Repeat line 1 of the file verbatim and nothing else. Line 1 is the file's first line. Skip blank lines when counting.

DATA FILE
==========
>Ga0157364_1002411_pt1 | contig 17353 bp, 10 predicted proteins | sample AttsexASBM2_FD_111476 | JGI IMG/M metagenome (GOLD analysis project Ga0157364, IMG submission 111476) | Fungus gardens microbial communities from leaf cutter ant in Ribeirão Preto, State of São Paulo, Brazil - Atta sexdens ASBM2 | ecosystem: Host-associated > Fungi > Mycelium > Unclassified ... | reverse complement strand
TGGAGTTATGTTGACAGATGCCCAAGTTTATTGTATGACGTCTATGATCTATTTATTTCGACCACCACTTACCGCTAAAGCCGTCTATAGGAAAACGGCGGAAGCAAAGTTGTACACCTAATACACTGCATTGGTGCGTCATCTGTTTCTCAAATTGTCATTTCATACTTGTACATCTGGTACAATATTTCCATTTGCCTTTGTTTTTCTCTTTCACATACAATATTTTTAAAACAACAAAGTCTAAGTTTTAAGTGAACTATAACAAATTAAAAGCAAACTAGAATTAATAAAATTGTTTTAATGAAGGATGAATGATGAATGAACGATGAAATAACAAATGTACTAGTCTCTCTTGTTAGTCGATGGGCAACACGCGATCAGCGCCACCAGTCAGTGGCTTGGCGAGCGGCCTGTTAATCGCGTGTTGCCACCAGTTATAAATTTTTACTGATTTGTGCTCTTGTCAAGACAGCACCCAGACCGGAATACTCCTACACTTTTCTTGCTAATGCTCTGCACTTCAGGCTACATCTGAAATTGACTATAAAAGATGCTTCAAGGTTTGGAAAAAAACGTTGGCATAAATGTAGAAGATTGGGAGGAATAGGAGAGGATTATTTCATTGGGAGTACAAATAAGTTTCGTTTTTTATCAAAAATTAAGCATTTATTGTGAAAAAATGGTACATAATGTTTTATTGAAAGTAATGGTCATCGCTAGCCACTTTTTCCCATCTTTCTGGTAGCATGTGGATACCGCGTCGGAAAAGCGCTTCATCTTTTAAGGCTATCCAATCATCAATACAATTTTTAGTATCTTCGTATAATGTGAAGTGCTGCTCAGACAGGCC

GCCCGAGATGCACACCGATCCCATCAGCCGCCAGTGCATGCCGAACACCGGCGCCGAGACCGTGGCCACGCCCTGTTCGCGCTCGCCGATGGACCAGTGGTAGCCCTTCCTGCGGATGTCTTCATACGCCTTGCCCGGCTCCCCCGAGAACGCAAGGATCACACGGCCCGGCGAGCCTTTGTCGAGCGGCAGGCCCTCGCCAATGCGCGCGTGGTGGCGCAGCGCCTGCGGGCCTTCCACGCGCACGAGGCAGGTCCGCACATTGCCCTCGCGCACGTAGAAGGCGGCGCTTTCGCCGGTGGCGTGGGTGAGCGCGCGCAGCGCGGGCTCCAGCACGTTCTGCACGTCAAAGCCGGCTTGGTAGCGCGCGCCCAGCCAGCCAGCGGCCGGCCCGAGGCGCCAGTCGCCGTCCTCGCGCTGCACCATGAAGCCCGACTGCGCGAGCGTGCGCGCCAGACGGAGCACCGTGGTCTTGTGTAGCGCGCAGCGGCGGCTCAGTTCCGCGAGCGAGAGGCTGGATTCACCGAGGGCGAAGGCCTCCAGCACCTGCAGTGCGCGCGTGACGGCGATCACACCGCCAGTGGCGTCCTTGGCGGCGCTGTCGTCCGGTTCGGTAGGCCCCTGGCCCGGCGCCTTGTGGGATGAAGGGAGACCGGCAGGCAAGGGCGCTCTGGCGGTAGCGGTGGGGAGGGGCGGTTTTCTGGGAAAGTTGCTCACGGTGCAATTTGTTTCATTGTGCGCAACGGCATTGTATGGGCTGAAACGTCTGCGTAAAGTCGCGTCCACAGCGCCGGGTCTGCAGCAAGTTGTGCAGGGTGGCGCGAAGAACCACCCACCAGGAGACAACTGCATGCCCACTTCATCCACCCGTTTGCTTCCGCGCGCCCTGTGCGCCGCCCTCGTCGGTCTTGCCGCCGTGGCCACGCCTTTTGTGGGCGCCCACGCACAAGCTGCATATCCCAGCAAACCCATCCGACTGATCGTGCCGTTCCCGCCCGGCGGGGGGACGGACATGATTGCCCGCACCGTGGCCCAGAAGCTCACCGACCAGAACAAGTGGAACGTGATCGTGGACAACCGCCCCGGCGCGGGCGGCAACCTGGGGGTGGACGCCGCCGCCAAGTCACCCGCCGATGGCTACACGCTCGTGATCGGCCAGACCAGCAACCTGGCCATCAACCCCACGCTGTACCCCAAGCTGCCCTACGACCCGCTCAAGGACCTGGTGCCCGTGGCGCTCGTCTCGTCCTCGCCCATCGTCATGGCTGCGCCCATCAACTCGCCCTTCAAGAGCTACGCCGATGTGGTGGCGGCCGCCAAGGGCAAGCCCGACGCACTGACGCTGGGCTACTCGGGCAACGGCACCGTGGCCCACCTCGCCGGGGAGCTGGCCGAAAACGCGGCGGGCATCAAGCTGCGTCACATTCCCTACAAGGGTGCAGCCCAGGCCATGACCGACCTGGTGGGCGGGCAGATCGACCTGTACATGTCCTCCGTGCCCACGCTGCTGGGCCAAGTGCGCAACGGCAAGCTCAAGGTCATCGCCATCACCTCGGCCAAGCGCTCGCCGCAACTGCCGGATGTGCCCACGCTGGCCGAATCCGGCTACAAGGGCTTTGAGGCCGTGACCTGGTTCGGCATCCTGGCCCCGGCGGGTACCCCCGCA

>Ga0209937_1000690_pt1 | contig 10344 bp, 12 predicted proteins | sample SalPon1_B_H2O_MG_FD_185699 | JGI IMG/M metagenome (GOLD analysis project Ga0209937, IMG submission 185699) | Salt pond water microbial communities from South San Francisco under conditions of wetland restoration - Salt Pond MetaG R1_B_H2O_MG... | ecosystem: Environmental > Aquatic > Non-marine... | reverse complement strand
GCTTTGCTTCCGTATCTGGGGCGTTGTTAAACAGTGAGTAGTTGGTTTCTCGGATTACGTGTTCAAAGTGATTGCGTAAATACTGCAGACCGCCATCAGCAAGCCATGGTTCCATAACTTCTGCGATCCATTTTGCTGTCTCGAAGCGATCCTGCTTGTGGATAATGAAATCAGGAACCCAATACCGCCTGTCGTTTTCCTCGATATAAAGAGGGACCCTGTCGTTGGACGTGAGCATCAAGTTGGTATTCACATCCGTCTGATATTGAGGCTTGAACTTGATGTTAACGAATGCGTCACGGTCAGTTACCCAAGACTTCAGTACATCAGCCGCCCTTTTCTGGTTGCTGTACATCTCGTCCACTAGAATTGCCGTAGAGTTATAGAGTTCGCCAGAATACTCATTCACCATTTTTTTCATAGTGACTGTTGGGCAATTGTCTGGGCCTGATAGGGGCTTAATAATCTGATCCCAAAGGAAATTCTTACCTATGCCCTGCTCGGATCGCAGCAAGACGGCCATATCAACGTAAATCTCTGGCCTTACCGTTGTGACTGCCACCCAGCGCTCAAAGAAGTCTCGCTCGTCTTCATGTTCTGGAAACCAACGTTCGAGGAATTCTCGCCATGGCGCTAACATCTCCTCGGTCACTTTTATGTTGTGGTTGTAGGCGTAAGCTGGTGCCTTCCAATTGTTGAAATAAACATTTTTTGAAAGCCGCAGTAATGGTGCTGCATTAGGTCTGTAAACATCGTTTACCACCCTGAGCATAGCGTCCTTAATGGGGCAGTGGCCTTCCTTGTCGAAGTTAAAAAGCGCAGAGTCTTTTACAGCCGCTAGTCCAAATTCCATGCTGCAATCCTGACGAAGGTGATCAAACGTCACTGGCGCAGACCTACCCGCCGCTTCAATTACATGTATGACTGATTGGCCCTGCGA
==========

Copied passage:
>Ga0157364_1002411_pt1 | contig 17353 bp, 10 predicted proteins | sample AttsexASBM2_FD_111476 | JGI IMG/M metagenome (GOLD analysis project Ga0157364, IMG submission 111476) | Fungus gardens microbial communities from leaf cutter ant in Ribeirão Preto, State of São Paulo, Brazil - Atta sexdens ASBM2 | ecosystem: Host-associated > Fungi > Mycelium > Unclassified ... | reverse complement strand